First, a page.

History and Evolution of Pontoon Boats: Who Invented Them
Pontoon boat design has evolved dramatically over the years from when it was first conceived. Although the idea of using pontoon structures for transportation has been around for thousands of years (the Greek Homer described the use of pontoon floating bridges around 800 BC), the ancient Polynesians were among the first to take the pontoon from a floating bridge to a small vessel and head out to sea. They realized that making a boat supported by two logs tied together reduced the risk of capsizing while they were out in the ocean. By taking time to hollow out the logs, the buoyancy of their raft (or pontoon) was increased, and the vessel became more stable. Their early multi-hull pontoon designs were partly what inspired the modern day sailing catamaran, as well as the power-driven pontoon boat.
There is some controversy as to who invented the first official pontoon boat, although generally it is attributed to Ambrose Weeres in 1951. Living in ‘The Land of Ten Thousand Lakes’, he was interested in engineering a boat that would be more stable for heading out for a day on the lake. He was a small time farmer in Minnesota, who with the help of a few friends attached two steel barrels to a wooden platform: thus constructing the first official pontoon boat.
Weeres designed the pontoons to have an upturned forward nose cone, as well as a small outboard motor to power the vessel. It was quite ingenious how he designed the steering system. He attached a vertical stick at the bow of the boat, which was connected by two lines to the outboard at the stern. If he wanted to turn left, he would pull the stick to the left and the opposite if he wanted to turn right. Keeping the stick in an upright position would maintain a straight course.
Weeres called the first pontoon boat model The Empress, and soon had a stack of orders from fellow Minnesotans who had seen his boat cruising out on the water. It was like nothing anyone had even seen before. All the previous boats on the market were narrow, tippy, and quite small. Seeing a boat that was extremely stable and wide was something totally new. And with such a high deck, it was as if a moving platform had suddenly become a boat, and the boater no longer had to worry about waves crashing inside his boat and swamping or overturning his vessel.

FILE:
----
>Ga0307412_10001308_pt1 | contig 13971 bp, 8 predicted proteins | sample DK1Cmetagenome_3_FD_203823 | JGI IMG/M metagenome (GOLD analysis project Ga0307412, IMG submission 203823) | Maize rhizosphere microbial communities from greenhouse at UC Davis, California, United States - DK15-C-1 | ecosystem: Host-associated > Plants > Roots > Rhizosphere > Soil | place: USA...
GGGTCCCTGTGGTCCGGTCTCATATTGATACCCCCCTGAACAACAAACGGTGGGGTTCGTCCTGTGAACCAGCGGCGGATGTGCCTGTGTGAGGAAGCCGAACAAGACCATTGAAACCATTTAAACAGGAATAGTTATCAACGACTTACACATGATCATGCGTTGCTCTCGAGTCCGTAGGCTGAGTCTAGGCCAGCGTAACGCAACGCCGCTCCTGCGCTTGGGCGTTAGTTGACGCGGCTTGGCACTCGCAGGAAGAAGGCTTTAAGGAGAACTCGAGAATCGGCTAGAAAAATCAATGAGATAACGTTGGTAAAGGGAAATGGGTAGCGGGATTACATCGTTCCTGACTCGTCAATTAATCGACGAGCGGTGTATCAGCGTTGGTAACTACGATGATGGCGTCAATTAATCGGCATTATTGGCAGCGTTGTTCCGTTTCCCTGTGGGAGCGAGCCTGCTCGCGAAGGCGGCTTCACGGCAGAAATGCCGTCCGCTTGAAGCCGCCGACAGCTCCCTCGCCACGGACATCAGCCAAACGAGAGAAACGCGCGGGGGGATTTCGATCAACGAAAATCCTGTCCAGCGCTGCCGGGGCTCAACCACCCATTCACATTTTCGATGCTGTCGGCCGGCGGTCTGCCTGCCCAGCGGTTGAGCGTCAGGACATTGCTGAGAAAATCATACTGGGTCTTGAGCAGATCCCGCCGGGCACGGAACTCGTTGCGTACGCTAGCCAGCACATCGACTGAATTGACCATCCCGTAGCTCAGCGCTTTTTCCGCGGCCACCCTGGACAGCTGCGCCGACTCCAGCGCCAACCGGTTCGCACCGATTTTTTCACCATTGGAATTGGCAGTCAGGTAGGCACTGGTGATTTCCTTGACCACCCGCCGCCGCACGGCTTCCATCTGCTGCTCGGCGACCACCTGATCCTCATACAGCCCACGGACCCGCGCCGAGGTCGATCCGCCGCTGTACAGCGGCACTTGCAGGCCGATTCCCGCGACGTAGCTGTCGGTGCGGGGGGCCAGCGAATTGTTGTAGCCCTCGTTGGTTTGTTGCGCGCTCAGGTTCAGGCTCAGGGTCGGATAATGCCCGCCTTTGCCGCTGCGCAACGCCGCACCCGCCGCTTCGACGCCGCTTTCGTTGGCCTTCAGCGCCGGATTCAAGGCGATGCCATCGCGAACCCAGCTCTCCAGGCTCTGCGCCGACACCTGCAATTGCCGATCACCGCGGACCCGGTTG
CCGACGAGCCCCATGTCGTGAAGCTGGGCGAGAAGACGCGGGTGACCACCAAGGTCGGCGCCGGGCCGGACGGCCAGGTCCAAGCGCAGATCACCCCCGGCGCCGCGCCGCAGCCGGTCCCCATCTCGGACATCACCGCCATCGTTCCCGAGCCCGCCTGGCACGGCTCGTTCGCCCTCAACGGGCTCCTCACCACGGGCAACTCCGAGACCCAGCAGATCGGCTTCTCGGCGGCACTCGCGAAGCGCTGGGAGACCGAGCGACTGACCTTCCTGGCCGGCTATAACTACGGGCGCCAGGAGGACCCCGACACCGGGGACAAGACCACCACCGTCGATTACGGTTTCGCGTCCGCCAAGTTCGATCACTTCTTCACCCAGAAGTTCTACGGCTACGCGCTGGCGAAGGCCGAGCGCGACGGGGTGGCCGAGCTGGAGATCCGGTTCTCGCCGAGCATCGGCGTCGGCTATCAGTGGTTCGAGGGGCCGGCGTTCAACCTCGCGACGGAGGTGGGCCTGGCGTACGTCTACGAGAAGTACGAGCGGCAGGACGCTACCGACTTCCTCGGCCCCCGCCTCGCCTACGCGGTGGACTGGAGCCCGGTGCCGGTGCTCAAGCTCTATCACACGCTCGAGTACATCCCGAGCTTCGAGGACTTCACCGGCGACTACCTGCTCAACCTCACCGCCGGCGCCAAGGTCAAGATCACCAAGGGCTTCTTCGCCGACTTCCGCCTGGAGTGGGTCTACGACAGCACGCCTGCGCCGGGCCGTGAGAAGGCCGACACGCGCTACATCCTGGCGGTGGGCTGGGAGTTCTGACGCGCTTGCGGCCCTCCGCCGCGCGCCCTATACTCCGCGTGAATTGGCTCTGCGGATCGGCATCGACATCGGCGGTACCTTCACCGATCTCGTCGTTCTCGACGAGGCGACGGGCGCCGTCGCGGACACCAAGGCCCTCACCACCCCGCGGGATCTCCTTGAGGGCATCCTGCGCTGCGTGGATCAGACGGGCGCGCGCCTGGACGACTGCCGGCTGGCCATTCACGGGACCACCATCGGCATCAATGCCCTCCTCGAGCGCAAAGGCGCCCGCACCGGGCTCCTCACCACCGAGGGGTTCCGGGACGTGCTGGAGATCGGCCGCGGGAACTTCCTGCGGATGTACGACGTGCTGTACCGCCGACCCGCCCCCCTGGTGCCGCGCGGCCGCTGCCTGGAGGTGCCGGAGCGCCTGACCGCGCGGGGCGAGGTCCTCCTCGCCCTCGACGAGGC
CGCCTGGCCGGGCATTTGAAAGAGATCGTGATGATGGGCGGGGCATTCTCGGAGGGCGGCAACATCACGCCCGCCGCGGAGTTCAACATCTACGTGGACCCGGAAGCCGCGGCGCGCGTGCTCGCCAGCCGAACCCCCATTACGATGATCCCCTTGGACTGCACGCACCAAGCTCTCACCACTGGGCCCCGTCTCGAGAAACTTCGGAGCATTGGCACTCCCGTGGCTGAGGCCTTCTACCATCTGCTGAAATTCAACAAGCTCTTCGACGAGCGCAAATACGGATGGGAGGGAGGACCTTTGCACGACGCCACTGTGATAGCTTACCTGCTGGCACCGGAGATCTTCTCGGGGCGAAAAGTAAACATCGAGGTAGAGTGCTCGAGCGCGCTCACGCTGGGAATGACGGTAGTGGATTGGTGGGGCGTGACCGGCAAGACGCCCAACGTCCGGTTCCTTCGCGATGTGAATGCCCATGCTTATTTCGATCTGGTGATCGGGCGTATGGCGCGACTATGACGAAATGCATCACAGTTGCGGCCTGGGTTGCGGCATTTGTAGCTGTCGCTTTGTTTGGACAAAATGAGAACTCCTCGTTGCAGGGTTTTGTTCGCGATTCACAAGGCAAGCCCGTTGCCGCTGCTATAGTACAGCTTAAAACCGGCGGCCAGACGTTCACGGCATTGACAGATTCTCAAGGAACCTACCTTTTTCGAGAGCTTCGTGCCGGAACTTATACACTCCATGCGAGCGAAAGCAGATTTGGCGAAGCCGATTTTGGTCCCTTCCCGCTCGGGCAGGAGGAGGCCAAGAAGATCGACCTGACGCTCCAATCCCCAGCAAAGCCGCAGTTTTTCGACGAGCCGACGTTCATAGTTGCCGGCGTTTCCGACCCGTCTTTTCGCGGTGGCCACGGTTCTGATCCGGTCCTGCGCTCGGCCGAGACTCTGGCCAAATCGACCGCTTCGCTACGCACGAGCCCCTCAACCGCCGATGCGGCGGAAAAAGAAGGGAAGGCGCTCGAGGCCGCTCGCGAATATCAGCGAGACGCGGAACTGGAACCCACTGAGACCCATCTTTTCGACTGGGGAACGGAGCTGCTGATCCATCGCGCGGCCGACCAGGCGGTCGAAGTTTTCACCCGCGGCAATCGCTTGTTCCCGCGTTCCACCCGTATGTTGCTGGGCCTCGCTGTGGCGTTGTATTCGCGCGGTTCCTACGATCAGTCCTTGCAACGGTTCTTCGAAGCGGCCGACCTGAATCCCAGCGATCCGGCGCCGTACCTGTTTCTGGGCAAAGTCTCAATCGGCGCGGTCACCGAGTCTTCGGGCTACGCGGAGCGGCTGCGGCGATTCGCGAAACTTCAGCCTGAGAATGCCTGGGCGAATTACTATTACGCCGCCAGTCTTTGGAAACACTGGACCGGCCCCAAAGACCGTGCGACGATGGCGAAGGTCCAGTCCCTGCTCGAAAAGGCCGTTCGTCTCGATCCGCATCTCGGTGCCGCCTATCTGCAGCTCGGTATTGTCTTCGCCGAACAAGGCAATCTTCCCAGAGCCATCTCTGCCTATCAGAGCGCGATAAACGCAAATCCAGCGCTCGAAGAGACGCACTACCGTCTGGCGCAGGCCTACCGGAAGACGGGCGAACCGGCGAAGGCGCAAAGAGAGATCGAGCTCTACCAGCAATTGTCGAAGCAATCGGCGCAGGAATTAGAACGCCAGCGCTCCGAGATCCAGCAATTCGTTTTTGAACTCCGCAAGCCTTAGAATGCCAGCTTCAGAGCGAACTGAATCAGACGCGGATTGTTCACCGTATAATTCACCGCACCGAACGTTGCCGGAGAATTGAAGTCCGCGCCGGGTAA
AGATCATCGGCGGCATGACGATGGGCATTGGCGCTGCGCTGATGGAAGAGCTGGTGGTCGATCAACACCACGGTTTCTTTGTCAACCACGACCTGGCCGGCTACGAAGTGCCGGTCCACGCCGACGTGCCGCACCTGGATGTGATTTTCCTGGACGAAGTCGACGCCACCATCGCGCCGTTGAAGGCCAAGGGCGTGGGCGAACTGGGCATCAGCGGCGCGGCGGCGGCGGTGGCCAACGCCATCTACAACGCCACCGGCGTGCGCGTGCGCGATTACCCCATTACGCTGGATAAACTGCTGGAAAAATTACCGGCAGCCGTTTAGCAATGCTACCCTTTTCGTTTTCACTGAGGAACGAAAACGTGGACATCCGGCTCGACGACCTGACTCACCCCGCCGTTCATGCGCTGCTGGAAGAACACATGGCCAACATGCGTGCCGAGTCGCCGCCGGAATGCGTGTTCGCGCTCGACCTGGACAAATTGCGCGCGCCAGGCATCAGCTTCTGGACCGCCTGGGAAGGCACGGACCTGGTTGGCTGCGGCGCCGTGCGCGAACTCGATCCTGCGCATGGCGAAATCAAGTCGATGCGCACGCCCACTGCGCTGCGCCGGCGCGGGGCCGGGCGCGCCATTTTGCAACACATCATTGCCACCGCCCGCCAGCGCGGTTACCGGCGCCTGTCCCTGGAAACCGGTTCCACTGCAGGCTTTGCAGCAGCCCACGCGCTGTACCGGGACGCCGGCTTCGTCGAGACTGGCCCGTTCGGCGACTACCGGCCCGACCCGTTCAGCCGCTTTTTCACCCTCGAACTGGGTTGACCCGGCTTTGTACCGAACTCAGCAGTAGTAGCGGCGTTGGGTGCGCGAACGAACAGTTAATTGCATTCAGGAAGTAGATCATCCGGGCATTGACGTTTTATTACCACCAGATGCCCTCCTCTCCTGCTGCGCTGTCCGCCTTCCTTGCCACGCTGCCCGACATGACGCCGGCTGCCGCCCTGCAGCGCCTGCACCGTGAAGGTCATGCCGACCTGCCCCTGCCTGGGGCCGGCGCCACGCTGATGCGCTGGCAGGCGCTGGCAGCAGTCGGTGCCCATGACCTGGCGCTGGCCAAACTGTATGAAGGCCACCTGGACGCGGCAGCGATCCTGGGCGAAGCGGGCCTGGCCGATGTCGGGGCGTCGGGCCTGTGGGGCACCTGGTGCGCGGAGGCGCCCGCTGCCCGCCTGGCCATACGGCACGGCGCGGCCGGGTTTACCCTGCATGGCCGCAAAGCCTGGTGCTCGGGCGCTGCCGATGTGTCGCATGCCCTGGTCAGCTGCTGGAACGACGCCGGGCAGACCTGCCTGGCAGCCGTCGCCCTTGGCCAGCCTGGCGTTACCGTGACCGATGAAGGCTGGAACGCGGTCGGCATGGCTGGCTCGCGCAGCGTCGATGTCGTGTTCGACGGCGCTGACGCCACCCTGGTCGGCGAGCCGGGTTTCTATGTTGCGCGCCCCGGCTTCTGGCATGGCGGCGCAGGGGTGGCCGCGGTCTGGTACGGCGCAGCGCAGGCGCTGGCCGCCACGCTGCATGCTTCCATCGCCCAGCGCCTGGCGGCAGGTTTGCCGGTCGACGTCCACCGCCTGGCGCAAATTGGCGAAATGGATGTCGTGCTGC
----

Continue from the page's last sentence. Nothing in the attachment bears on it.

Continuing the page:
Minnesotans wanted more of them, and so he started Weeres Pontoon. This was the first pontoon company to be created, yet he couldn’t keep up with the orders flooding in. His company is still in business today, and has built more than 30,000 pontoon boats during the history of the company!
Weeres was soon known as ‘Mr. Pontoon’, and in 1991 was elected to the Minnesota Marine hall of fame for his contributions to boating history. But he didn’t stop with just The Empress; Weeres realized that steel pontoons tended to collapse when they flexed during cold temperatures (a common occurrence in Minnesota), so he redesigned the pontoons to include a vent tube in each one.
These tubes in the actual pontoons would flex with the fluctuations in temperature, without twisting the outer pontoon structure. His company would also be the first to use pressure treated plywood in their boats, as well as eventually constructing the pontoons out of aluminum, instead of steel.
Even when other pontoon companies were building similar vessels, Weeres company continued to lead the marketplace with innovation and design. In 1992, they increased production as a result of selling their boats in a package deal: boat, trailer and a motor for one group price. In 2000 they were named the ‘Best-Built Luxury Pontoon’ by Pontoon and Deck Boat Magazine, and they began to expand their line to include fishing, swimming, waterskiing, and even large cruising pontoon boats from sixteen to twenty-eight feet long.